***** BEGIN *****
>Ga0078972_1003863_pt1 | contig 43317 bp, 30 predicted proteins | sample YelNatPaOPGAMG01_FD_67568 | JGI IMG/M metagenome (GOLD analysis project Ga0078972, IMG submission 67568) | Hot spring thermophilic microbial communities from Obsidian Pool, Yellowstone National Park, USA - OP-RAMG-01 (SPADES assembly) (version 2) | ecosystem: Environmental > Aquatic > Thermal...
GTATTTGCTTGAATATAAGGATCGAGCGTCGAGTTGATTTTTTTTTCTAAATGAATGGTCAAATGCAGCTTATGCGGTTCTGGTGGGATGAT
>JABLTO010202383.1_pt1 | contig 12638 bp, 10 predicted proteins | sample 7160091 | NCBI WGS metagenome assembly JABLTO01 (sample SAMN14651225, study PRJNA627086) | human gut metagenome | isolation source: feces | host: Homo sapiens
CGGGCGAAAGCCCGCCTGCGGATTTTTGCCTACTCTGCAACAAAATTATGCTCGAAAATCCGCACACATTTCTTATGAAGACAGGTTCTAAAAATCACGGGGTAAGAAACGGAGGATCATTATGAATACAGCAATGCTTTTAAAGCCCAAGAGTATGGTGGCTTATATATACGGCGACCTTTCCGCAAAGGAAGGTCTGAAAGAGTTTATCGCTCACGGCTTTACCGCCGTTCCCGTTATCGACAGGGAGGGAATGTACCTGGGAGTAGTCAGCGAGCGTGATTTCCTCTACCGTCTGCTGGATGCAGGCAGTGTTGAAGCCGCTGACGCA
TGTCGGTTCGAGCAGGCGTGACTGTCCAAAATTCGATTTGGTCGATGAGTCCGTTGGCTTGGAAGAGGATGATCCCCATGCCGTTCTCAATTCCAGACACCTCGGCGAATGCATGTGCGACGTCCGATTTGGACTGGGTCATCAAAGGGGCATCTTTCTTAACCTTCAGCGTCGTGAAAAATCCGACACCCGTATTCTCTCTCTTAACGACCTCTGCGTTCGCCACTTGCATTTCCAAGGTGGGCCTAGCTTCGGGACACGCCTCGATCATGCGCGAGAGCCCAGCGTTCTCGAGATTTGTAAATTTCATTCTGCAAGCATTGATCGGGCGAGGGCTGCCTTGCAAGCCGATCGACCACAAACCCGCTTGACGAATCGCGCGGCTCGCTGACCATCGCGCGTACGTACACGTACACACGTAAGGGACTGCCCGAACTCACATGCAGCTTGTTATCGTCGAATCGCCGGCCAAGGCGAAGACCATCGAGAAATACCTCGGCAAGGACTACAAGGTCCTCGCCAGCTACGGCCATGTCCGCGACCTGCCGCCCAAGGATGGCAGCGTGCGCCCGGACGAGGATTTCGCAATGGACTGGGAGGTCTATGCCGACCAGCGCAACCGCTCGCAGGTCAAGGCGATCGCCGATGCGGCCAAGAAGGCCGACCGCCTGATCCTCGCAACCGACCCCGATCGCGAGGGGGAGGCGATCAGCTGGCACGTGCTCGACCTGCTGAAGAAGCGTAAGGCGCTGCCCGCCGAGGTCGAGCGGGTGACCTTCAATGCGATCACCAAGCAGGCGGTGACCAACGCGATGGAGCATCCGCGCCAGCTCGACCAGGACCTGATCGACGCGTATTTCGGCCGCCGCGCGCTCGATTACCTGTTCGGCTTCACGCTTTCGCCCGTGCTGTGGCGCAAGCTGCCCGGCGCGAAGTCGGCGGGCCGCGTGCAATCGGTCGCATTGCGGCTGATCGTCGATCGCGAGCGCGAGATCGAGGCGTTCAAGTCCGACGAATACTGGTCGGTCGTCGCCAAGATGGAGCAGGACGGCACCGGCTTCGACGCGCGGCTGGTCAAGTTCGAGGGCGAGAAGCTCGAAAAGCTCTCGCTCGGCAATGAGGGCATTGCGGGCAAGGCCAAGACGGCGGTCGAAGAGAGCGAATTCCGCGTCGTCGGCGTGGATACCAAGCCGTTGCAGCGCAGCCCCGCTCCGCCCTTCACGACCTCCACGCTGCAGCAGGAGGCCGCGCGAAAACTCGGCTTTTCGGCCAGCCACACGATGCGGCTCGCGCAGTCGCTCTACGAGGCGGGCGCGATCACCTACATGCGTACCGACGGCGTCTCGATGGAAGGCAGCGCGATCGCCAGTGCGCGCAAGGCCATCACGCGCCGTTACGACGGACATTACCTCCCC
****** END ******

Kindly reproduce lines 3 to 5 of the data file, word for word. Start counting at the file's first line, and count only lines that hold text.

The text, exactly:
>JABLTO010202383.1_pt1 | contig 12638 bp, 10 predicted proteins | sample 7160091 | NCBI WGS metagenome assembly JABLTO01 (sample SAMN14651225, study PRJNA627086) | human gut metagenome | isolation source: feces | host: Homo sapiens
CGGGCGAAAGCCCGCCTGCGGATTTTTGCCTACTCTGCAACAAAATTATGCTCGAAAATCCGCACACATTTCTTATGAAGACAGGTTCTAAAAATCACGGGGTAAGAAACGGAGGATCATTATGAATACAGCAATGCTTTTAAAGCCCAAGAGTATGGTGGCTTATATATACGGCGACCTTTCCGCAAAGGAAGGTCTGAAAGAGTTTATCGCTCACGGCTTTACCGCCGTTCCCGTTATCGACAGGGAGGGAATGTACCTGGGAGTAGTCAGCGAGCGTGATTTCCTCTACCGTCTGCTGGATGCAGGCAGTGTTGAAGCCGCTGACGCA
TGTCGGTTCGAGCAGGCGTGACTGTCCAAAATTCGATTTGGTCGATGAGTCCGTTGGCTTGGAAGAGGATGATCCCCATGCCGTTCTCAATTCCAGACACCTCGGCGAATGCATGTGCGACGTCCGATTTGGACTGGGTCATCAAAGGGGCATCTTTCTTAACCTTCAGCGTCGTGAAAAATCCGACACCCGTATTCTCTCTCTTAACGACCTCTGCGTTCGCCACTTGCATTTCCAAGGTGGGCCTAGCTTCGGGACACGCCTCGATCATGCGCGAGAGCCCAGCGTTCTCGAGATTTGTAAATTTCATTCTGCAAGCATTGATCGGGCGAGGGCTGCCTTGCAAGCCGATCGACCACAAACCCGCTTGACGAATCGCGCGGCTCGCTGACCATCGCGCGTACGTACACGTACACACGTAAGGGACTGCCCGAACTCACATGCAGCTTGTTATCGTCGAATCGCCGGCCAAGGCGAAGACCATCGAGAAATACCTCGGCAAGGACTACAAGGTCCTCGCCAGCTACGGCCATGTCCGCGACCTGCCGCCCAAGGATGGCAGCGTGCGCCCGGACGAGGATTTCGCAATGGACTGGGAGGTCTATGCCGACCAGCGCAACCGCTCGCAGGTCAAGGCGATCGCCGATGCGGCCAAGAAGGCCGACCGCCTGATCCTCGCAACCGACCCCGATCGCGAGGGGGAGGCGATCAGCTGGCACGTGCTCGACCTGCTGAAGAAGCGTAAGGCGCTGCCCGCCGAGGTCGAGCGGGTGACCTTCAATGCGATCACCAAGCAGGCGGTGACCAACGCGATGGAGCATCCGCGCCAGCTCGACCAGGACCTGATCGACGCGTATTTCGGCCGCCGCGCGCTCGATTACCTGTTCGGCTTCACGCTTTCGCCCGTGCTGTGGCGCAAGCTGCCCGGCGCGAAGTCGGCGGGCCGCGTGCAATCGGTCGCATTGCGGCTGATCGTCGATCGCGAGCGCGAGATCGAGGCGTTCAAGTCCGACGAATACTGGTCGGTCGTCGCCAAGATGGAGCAGGACGGCACCGGCTTCGACGCGCGGCTGGTCAAGTTCGAGGGCGAGAAGCTCGAAAAGCTCTCGCTCGGCAATGAGGGCATTGCGGGCAAGGCCAAGACGGCGGTCGAAGAGAGCGAATTCCGCGTCGTCGGCGTGGATACCAAGCCGTTGCAGCGCAGCCCCGCTCCGCCCTTCACGACCTCCACGCTGCAGCAGGAGGCCGCGCGAAAACTCGGCTTTTCGGCCAGCCACACGATGCGGCTCGCGCAGTCGCTCTACGAGGCGGGCGCGATCACCTACATGCGTACCGACGGCGTCTCGATGGAAGGCAGCGCGATCGCCAGTGCGCGCAAGGCCATCACGCGCCGTTACGACGGACATTACCTCCCC